The Student News Site of Oakdale High School

The Oakdale Post

The Student News Site of Oakdale High School

The Oakdale Post

The Student News Site of Oakdale High School

The Oakdale Post

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The Bittersweet Joy of Oakdale’s 2024 Graduation

Senior+Alex+Beck+waves+the+Oakdale+flag+to+signify+the+end+of+the+Graduation+Ceremony.
Jonathan Castle
Senior Alex Beck waves the Oakdale flag to signify the end of the Graduation Ceremony.

“I chose not to focus on [the challenges of the pandemic] in my speech this year,” Oakdale principal and graduation emcee Bill Caulfield shared, reflecting on the ceremony. “I know that this class persevered through some challenges, but I think they’re stronger because of it. I really wanted to focus on the positives.” Graduation, he later explained, is the culmination of that perseverance. 

On Thursday, May 23, 2024, at approximately 1:30pm, Oakdale High School’s graduating class of 2024 made their way into the brimming Knott Arena at Mount Saint Mary’s University to officially bid farewell to Frederick County Public Schools (FCPS). The ceremony featured speeches, performances, the distribution of diplomas, and, as Caulfield put it, Senior Alex Beck “almost tackling” the administration team with the Oakdale flag. 

The first of the student speakers was McKenzie Mollica, a member of the graduating class, as well as a myriad of extracurriculars. “To me,” she expressed, “a good graduation speech is one that anybody could apply to their life. It’s important to remember that you’re speaking to more than just the seniors; you’re speaking to parents, teachers, siblings, and anybody that watches the graduation.

Prior to the ceremony, Mollica articulated the complex feelings that such an event entails: “I’m most looking forward to seeing everyone for one last time. It will be bittersweet, but life has to move on at some point!”

That bittersweet contradiction is something Caulfield is well aware of, and something he tries to drive at with his speech. While “there are some long, hard days for teachers and administrators, there are also these moments that keep bringing you back and graduation is one of those that just fills [your] bucket every year.”

“[One of the most rewarding things about graduation, for me, is] the opportunity for students to showcase their talents,” Caulfield elaborated. One of these showcases is the annual musical selection, performed by a member (or members) of the senior class. This year, Sheridan and Samantha Harrison, on euphonium and tuba respectively, took to the stage to perform a rendition of Leonard Bernstein and Stephen Sondheim’s song, “Somewhere,” from the musical West Side Story.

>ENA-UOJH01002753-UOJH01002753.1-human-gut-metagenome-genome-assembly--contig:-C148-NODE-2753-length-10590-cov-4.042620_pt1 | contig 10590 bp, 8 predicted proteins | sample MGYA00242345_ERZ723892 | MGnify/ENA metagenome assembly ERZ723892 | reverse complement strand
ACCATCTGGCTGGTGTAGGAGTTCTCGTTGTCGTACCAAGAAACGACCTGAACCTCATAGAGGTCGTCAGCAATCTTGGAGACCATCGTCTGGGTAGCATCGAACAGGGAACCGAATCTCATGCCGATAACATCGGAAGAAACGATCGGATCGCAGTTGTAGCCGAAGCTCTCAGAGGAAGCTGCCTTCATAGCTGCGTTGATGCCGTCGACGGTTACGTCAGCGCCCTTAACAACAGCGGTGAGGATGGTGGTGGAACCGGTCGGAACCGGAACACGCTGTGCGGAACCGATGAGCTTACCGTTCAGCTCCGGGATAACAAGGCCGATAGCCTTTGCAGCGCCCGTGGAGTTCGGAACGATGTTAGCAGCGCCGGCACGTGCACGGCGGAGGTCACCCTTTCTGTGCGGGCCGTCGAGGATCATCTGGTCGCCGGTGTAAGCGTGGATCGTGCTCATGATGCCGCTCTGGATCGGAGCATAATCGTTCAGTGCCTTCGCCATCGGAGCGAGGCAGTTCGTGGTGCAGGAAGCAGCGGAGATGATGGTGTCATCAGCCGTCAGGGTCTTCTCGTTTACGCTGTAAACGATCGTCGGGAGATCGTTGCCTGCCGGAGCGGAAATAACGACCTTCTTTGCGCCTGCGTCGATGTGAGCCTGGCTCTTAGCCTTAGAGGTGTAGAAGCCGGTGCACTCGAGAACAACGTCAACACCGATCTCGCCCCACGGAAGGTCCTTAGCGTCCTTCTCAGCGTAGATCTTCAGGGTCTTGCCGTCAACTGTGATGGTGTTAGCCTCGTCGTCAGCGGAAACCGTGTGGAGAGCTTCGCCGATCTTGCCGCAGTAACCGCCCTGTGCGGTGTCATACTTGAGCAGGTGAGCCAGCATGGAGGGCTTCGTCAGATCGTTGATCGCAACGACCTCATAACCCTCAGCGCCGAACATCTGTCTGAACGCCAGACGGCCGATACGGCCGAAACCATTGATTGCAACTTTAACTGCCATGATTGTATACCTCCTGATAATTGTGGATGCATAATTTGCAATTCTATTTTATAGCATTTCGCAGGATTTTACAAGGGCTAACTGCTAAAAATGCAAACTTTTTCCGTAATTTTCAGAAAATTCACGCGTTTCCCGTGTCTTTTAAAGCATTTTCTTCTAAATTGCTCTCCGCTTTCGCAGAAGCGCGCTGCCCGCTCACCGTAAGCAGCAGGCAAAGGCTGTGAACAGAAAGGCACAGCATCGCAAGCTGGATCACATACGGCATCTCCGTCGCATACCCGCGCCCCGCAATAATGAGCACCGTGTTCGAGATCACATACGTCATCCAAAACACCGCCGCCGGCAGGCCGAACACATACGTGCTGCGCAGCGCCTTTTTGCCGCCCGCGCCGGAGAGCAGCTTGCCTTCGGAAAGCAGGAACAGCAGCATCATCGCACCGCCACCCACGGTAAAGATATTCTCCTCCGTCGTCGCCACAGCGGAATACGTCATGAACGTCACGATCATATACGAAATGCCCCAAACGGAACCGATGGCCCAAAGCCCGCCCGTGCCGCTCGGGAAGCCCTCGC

“[My] dad actually brought [up the song] to [Samantha and I]. We listened to the lyrics and thought the meaning behind them fit perfectly,” Harrison explained. She hoped that the piece, with its themes about a hopeful future, would resonate with the graduating class and have meaning to the audience. Their performance received rapturous applause. 

Graduation is about many things. It’s about receiving a diploma and being recognized for completing secondary education in the state of Maryland, but it’s also about celebrating people’s work, the community’s qualities, the challenges surmounted, the wins won, and everything in between. 

“I wanted the students to know they earned a really great accolade and it wasn’t just about what they do in the classroom but the way we take care of each other and the environment they helped build along with the staff in the school. I mean, I loved it all, and it made me more emotional than I thought it would,” Mr. Caulfield confessed. 

“I think a lot of times we forget the amazing things that happen at schools,” Caulfield continued. “We don’t take enough time to celebrate the wins of school and the great moments and so graduation is that reminder every year of why we do what we do. And for families too, [graduation is] a great amount of positivity and a great way to end the year. And that’s what’s important to me: that everyone’s smiling at the end.”

With graduates and staff being joined by the audience on the field outside the stadium, the students took photos, posed with family and friends, and said goodbyes to their classmates. As the crowd thinned, the class of 2024 had officially left FCPS. 

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About the Contributor
Jonathan Castle
Jonathan Castle, Editor
Jonathan is a Junior at Oakdale, in his second year of Journalism. He enjoys playing Trombone in both jazz and concert ensembles. He also loves watching and writing about classic movies, in both critical and historical contexts. He is very excited to be returning to the Oakdale Post this year!
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